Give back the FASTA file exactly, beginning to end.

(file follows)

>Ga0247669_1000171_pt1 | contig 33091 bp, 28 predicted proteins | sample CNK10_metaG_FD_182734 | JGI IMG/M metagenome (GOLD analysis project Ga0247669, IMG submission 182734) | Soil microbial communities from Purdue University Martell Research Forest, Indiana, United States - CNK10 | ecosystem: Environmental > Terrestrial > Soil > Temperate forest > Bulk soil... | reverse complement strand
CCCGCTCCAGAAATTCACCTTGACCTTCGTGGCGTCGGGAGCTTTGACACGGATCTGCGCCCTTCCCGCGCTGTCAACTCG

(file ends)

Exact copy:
>Ga0247669_1000171_pt1 | contig 33091 bp, 28 predicted proteins | sample CNK10_metaG_FD_182734 | JGI IMG/M metagenome (GOLD analysis project Ga0247669, IMG submission 182734) | Soil microbial communities from Purdue University Martell Research Forest, Indiana, United States - CNK10 | ecosystem: Environmental > Terrestrial > Soil > Temperate forest > Bulk soil... | reverse complement strand
CCCGCTCCAGAAATTCACCTTGACCTTCGTGGCGTCGGGAGCTTTGACACGGATCTGCGCCCTTCCCGCGCTGTCAACTCG